Volume 16 • Issue 32 | January 9 - 15, 2004



First baby Jesus theft remains a mystery

By Lincoln Anderson

Downtown Express photo by Lincoln Anderson

The Virgin Mary is missing her child at St. Anthony’s crèche.

Over a week has passed since the infant Jesus was kidnapped from a nativity scene on Houston St., and the statuette’s whereabouts remain a mystery.

Part of a block-long Christmas display outside St. Anthony of Padua Church between Sullivan and Thompson Sts., the resin baby Jesus was abducted sometime on the morning of New Year’s Eve.

“Please return our infant Jesus +,” reads a sign glued to the board in the plywood stable on which the figure had been propped.

“We have absolutely no clue as to who or to why,” Father Simeon DiStefano, St. Anthony’s pastor, said. “Some people are very quick to give an evil motive. I think it was just some mischief; some kids coming out of the clubs. One of the guys or one of the couples have it, they took it home,” DiStefano surmised. “I think they treated it with some awe and respect, no evil purposes,” he added.

“It’s one of the aspects of the Big Apple,” he said. “But it shook up the parish.”

The crèche has been a feature of the parish for 70 years, though the current, life-size statues are only about 10 years old. The scene includes a full assortment of oxen and sheep, and inside the plywood shelter, Mary, Joseph, angels and a time-traveling St. Francis of Assisi — there because he was the crèche’s innovator.

Father Simeon said a report was filed with the First Precinct and detectives came to investigate. No reward is being offered, however.

Passersby last week were by turns shocked and saddened to see the missing sign in place of the Christ child.

Bernie Seeley, 75, a retired uniform cap maker, heard about it from his girlfriend, who lives on Thompson St., who had noticed the statue was gone while walking her dog.

“Boy, you got some people in this world,” he said. “I’m Jewish myself, but this is sacrilegious.”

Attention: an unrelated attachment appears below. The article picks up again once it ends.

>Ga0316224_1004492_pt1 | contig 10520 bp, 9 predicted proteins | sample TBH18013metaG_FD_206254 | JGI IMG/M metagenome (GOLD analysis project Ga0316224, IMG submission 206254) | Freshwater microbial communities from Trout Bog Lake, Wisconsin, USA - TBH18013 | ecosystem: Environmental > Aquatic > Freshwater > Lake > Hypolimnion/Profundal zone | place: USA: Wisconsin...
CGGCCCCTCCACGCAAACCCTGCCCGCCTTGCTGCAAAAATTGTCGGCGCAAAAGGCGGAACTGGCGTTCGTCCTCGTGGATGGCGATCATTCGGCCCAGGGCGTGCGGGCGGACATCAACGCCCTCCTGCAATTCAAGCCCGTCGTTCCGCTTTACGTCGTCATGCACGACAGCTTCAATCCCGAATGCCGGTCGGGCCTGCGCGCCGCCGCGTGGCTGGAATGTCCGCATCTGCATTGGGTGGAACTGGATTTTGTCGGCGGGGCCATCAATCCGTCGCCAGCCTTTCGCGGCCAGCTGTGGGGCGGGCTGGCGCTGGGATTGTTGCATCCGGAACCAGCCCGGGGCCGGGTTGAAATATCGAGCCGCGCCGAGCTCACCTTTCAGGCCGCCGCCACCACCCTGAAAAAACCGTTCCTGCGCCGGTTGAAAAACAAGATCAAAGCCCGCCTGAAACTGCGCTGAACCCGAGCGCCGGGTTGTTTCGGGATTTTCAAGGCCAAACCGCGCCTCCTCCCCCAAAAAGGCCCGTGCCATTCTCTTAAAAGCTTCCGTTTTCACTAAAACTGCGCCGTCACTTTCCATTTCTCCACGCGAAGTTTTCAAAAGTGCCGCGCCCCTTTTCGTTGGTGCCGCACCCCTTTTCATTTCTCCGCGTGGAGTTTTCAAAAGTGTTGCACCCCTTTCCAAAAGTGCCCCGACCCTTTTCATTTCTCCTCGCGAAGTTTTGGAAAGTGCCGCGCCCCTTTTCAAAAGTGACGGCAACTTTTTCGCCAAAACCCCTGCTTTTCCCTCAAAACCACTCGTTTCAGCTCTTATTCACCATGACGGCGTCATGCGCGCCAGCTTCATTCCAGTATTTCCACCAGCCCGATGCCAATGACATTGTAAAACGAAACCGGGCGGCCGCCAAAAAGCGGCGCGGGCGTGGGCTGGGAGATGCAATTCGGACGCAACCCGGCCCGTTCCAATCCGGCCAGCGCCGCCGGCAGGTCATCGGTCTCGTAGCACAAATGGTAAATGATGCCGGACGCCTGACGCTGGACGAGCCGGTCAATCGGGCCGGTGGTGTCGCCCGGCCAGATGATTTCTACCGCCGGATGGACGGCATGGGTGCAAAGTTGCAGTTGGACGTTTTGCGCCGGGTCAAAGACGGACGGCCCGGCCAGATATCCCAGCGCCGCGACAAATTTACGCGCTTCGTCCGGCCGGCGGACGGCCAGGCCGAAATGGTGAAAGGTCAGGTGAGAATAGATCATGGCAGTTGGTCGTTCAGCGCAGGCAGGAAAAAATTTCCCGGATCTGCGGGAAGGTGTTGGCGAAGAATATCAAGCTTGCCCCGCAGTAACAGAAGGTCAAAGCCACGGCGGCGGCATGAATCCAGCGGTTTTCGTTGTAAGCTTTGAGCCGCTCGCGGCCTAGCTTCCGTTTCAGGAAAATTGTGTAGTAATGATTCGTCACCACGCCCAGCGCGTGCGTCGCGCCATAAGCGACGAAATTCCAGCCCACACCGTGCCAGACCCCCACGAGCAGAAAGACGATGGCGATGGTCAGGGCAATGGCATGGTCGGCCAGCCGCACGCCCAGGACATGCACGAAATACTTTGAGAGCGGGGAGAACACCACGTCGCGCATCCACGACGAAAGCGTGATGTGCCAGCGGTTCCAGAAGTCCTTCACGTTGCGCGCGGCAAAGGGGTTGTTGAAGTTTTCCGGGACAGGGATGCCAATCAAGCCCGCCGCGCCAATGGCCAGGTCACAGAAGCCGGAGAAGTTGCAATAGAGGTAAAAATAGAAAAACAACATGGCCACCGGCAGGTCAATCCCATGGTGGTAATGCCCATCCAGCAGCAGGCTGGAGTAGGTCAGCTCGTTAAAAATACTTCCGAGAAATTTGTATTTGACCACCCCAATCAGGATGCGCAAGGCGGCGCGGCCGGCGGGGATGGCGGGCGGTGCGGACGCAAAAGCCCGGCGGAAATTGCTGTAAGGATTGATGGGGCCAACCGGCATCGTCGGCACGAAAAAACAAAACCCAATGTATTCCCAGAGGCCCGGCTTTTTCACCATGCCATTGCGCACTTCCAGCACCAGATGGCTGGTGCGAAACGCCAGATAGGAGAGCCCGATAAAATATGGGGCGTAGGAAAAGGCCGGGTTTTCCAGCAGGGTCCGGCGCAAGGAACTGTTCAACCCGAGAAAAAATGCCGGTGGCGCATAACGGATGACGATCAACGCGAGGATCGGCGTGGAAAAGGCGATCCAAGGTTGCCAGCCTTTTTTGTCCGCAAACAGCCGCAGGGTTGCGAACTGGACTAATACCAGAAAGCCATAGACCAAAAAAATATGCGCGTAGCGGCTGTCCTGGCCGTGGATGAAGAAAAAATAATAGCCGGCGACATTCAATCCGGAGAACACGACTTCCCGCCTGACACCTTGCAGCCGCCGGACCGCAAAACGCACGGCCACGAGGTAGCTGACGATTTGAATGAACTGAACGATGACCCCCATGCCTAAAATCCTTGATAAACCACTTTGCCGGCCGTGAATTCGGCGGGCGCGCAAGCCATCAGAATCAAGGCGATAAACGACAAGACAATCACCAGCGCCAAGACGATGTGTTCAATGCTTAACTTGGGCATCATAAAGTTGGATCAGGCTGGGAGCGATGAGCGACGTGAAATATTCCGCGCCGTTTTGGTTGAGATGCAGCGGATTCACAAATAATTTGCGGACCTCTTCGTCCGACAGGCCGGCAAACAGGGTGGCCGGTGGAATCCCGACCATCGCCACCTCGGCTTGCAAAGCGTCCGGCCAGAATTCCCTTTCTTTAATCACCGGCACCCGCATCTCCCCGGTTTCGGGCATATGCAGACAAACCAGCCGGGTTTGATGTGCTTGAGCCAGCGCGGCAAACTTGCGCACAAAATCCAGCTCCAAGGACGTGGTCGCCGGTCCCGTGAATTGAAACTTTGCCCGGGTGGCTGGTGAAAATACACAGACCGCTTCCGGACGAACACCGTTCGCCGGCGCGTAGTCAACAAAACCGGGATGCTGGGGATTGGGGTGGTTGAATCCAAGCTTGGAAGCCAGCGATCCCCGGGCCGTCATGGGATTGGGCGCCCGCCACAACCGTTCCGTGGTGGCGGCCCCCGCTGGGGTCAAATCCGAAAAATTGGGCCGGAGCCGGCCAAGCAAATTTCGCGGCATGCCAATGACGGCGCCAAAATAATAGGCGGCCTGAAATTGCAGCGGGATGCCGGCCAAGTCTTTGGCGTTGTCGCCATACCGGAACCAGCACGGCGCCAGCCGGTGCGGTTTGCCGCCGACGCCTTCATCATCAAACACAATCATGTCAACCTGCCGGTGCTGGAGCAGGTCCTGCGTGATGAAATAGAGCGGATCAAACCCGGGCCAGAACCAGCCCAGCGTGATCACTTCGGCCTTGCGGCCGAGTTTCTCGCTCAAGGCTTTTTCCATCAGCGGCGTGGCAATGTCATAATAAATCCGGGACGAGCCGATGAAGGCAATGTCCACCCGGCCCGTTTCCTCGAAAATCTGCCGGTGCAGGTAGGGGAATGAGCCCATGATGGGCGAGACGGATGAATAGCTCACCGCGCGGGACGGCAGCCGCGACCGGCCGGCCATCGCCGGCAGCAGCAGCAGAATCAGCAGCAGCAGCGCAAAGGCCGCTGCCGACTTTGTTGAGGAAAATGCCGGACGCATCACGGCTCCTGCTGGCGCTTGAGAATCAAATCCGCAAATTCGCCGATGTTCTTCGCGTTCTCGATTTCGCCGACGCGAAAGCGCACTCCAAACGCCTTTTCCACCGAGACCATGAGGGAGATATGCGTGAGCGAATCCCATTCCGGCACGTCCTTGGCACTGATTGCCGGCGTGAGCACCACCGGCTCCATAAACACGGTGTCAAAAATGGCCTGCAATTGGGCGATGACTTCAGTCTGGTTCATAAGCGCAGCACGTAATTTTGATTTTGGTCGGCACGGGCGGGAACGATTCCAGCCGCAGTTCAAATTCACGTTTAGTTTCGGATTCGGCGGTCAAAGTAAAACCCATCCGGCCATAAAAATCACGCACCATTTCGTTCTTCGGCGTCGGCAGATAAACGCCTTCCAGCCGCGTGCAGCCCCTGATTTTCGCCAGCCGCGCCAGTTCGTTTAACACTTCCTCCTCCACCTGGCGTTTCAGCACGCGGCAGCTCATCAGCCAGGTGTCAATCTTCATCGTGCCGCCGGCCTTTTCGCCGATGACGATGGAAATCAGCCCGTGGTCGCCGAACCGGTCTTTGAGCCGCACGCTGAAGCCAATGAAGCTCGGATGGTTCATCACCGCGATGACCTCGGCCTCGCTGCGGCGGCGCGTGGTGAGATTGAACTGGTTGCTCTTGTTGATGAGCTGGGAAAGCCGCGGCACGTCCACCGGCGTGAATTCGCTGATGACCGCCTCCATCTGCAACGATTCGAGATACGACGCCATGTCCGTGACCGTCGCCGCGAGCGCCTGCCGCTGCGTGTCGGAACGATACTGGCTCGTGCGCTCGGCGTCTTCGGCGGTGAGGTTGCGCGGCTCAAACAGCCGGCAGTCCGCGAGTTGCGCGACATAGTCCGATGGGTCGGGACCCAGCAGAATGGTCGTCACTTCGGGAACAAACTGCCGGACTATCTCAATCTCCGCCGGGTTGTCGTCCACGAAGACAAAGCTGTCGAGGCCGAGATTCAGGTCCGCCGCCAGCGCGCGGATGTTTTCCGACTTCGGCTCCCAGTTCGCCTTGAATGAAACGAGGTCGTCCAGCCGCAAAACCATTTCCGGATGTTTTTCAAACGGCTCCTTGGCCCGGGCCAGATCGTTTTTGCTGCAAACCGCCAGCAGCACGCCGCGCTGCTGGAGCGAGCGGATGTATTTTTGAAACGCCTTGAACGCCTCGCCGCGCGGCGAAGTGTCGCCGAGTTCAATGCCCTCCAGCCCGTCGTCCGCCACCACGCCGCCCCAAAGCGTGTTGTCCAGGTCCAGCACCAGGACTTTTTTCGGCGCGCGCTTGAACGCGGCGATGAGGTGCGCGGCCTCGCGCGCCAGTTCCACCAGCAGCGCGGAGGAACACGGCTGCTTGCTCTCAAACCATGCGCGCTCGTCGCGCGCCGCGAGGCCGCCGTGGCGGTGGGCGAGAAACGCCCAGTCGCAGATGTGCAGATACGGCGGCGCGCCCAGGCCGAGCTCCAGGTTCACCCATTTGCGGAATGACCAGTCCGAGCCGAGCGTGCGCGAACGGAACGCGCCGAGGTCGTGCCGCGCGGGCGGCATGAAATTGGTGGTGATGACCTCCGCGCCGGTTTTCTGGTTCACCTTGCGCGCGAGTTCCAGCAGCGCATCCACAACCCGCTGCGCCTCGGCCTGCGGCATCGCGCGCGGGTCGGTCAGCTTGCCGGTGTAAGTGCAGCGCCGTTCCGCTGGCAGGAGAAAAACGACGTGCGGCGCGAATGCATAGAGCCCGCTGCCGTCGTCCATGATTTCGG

“Where’s baby Jesus? In the stable…” said Zach Roberts, 25, a restaurant worker who lives on Kenmare St., expectantly as he moved past the shepherds on the scene’s east side.

Others looked, then just turned away quietly or with gentle smiles.

“They stole it,” said one man, as he walked off.

“Ohh!” sighed one woman.

“Isn’t that sad, though,” said another.

“My father’s house, they had a little Virgin Mary in front and they stole it,” recalled a Californian tourist.

Compounding the hurt, on Sunday as Father Simeon and other church officials were being interviewed by the New York Times for a story on the missing baby Jesus, a robber went into the church’s sacristy, or vestry changing room, behind the altar, and stole the contents of three women’s purses, including cash, credit cards and drivers’ licenses.

As opposed to the stealing of Jesus, this time Father Simeon suspects something, possibly an inside job, since the thief knew exactly where to go to grab the purses out of unlocked lockers.

“I think there’s some mischief here,” he said. They may have to start locking the lockers, he said. One of the members of the vestry saw the robber, he noted.

But there’s still no sign of Jesus.

“The baby is still gone,” said DiStefano. Referring to another infamous baby kidnapping, he added, “I feel like Captain Lindbergh.”


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